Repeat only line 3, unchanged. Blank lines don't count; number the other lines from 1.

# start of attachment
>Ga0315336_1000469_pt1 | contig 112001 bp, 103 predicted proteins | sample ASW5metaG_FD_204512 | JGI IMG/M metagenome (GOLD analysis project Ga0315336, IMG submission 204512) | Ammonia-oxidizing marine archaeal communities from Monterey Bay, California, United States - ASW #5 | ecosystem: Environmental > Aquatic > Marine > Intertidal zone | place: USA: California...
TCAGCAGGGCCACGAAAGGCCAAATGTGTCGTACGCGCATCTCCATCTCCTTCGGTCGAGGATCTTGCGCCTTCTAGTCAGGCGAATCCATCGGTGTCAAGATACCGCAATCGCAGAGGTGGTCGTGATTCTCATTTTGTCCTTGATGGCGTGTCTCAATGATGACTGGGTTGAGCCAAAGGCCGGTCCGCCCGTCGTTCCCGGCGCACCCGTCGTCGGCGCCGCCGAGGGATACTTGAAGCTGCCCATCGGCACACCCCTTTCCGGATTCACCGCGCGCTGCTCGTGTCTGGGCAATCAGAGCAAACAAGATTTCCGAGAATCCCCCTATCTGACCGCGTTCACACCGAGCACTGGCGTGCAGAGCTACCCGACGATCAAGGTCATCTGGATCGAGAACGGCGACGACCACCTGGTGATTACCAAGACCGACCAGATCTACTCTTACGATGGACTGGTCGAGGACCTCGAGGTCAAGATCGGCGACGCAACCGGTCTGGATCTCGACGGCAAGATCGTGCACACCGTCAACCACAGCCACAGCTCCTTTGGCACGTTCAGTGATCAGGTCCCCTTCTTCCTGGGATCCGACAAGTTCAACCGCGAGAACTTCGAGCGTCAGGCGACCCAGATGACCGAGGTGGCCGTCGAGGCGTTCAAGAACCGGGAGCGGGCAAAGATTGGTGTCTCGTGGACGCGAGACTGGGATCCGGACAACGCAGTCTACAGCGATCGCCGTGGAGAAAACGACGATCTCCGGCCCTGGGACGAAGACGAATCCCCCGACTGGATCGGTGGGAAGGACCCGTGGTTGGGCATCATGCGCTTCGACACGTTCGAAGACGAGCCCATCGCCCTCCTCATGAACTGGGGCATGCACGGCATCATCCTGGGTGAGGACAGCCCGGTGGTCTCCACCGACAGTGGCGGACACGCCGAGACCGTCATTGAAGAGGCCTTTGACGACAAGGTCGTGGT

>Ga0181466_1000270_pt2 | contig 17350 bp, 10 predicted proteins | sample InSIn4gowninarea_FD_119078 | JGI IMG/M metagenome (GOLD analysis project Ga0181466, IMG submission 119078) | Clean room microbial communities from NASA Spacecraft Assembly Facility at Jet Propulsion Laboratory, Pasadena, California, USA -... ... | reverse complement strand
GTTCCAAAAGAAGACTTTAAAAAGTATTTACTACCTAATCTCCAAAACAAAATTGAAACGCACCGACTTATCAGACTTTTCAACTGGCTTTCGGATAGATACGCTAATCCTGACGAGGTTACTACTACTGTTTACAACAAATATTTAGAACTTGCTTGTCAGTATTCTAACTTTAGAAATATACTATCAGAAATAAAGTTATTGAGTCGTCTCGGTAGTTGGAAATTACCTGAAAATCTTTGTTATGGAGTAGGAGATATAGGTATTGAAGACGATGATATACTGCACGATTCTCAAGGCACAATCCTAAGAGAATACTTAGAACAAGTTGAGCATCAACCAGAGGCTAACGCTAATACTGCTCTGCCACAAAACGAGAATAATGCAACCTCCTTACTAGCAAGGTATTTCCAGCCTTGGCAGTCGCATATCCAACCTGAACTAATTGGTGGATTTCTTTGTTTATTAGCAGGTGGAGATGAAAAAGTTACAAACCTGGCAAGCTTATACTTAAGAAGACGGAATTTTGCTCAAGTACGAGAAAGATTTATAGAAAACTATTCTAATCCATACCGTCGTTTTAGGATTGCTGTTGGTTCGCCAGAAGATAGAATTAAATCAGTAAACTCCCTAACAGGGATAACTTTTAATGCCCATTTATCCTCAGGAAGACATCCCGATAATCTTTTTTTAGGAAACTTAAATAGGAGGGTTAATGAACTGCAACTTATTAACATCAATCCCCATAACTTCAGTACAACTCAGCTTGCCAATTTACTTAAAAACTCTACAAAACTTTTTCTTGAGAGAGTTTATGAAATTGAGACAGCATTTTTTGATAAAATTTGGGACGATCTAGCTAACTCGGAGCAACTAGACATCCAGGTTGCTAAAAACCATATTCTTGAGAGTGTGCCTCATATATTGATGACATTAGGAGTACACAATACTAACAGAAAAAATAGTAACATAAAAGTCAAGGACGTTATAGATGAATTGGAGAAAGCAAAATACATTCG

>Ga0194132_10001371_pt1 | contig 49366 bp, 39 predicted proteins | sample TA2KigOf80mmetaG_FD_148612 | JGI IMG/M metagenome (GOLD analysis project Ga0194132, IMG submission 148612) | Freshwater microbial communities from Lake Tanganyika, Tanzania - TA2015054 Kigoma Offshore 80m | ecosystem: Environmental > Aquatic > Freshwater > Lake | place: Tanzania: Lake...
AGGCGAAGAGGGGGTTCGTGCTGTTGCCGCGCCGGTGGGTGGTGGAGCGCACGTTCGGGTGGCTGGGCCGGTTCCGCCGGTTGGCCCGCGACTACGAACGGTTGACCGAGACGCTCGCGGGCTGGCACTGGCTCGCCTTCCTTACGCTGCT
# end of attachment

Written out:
>Ga0181466_1000270_pt2 | contig 17350 bp, 10 predicted proteins | sample InSIn4gowninarea_FD_119078 | JGI IMG/M metagenome (GOLD analysis project Ga0181466, IMG submission 119078) | Clean room microbial communities from NASA Spacecraft Assembly Facility at Jet Propulsion Laboratory, Pasadena, California, USA -... ... | reverse complement strand